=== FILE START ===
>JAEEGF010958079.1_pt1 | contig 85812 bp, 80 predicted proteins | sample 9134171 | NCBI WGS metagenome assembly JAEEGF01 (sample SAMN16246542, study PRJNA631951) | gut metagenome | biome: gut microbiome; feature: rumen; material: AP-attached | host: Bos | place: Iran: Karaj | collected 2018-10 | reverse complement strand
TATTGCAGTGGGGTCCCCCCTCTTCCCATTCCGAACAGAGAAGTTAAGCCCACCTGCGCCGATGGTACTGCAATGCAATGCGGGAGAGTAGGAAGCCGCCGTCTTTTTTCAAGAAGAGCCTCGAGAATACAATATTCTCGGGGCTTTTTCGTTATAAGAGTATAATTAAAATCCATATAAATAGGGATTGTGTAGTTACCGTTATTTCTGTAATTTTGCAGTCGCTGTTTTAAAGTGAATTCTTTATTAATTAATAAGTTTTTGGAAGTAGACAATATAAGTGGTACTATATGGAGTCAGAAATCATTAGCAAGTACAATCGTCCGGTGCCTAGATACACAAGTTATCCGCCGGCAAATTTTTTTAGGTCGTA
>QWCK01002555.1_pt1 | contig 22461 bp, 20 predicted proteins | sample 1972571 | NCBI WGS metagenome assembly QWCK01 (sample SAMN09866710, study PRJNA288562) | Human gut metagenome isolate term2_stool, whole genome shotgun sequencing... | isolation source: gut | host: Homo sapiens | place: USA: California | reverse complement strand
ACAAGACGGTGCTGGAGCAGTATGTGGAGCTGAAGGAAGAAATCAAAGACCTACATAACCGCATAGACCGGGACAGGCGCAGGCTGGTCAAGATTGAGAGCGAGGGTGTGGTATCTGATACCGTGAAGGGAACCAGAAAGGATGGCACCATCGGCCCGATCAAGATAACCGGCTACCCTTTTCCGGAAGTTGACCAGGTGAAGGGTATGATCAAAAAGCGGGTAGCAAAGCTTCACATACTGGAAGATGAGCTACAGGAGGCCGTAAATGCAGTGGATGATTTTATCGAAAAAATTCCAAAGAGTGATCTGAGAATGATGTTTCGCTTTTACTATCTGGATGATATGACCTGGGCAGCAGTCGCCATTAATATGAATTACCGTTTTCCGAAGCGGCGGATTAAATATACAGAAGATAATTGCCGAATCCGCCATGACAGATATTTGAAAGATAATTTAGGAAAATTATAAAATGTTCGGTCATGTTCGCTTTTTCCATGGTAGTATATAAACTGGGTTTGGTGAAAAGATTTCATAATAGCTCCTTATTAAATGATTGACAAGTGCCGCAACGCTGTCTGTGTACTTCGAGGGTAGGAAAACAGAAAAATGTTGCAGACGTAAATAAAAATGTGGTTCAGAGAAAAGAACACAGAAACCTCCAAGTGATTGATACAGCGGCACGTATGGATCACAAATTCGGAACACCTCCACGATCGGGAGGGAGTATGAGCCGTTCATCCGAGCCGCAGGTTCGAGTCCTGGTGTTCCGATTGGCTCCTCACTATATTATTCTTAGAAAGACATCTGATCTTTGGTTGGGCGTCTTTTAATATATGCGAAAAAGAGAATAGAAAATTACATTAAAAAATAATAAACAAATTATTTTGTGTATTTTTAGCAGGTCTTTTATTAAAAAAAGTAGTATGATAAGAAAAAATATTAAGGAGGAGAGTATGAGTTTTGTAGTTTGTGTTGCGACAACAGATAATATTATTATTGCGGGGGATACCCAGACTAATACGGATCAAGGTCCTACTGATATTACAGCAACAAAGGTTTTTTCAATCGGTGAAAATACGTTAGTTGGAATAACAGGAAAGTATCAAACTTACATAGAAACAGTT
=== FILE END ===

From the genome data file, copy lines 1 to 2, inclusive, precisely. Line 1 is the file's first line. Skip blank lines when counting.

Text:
>JAEEGF010958079.1_pt1 | contig 85812 bp, 80 predicted proteins | sample 9134171 | NCBI WGS metagenome assembly JAEEGF01 (sample SAMN16246542, study PRJNA631951) | gut metagenome | biome: gut microbiome; feature: rumen; material: AP-attached | host: Bos | place: Iran: Karaj | collected 2018-10 | reverse complement strand
TATTGCAGTGGGGTCCCCCCTCTTCCCATTCCGAACAGAGAAGTTAAGCCCACCTGCGCCGATGGTACTGCAATGCAATGCGGGAGAGTAGGAAGCCGCCGTCTTTTTTCAAGAAGAGCCTCGAGAATACAATATTCTCGGGGCTTTTTCGTTATAAGAGTATAATTAAAATCCATATAAATAGGGATTGTGTAGTTACCGTTATTTCTGTAATTTTGCAGTCGCTGTTTTAAAGTGAATTCTTTATTAATTAATAAGTTTTTGGAAGTAGACAATATAAGTGGTACTATATGGAGTCAGAAATCATTAGCAAGTACAATCGTCCGGTGCCTAGATACACAAGTTATCCGCCGGCAAATTTTTTTAGGTCGTA